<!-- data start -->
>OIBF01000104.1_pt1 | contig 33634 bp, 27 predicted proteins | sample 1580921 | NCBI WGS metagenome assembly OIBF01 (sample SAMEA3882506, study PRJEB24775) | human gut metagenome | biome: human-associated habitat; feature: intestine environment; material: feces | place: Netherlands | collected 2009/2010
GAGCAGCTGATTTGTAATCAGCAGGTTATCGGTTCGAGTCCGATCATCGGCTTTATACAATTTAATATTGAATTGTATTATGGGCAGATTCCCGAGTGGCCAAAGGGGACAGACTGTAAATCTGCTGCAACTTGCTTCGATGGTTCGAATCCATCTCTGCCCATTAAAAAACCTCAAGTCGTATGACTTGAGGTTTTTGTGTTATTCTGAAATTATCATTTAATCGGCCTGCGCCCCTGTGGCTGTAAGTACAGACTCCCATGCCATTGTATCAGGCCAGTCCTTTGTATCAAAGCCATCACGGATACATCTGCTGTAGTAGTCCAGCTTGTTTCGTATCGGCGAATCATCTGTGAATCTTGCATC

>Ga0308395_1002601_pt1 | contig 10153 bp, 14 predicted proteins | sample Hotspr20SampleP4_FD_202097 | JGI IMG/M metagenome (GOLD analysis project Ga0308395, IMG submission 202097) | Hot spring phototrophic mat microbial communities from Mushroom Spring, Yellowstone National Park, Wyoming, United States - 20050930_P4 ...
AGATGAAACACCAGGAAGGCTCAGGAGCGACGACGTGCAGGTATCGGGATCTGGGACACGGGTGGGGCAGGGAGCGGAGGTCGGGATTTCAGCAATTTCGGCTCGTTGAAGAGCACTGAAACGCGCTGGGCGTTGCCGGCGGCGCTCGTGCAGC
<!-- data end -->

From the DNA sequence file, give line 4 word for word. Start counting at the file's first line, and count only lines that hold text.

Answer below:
AGATGAAACACCAGGAAGGCTCAGGAGCGACGACGTGCAGGTATCGGGATCTGGGACACGGGTGGGGCAGGGAGCGGAGGTCGGGATTTCAGCAATTTCGGCTCGTTGAAGAGCACTGAAACGCGCTGGGCGTTGCCGGCGGCGCTCGTGCAGC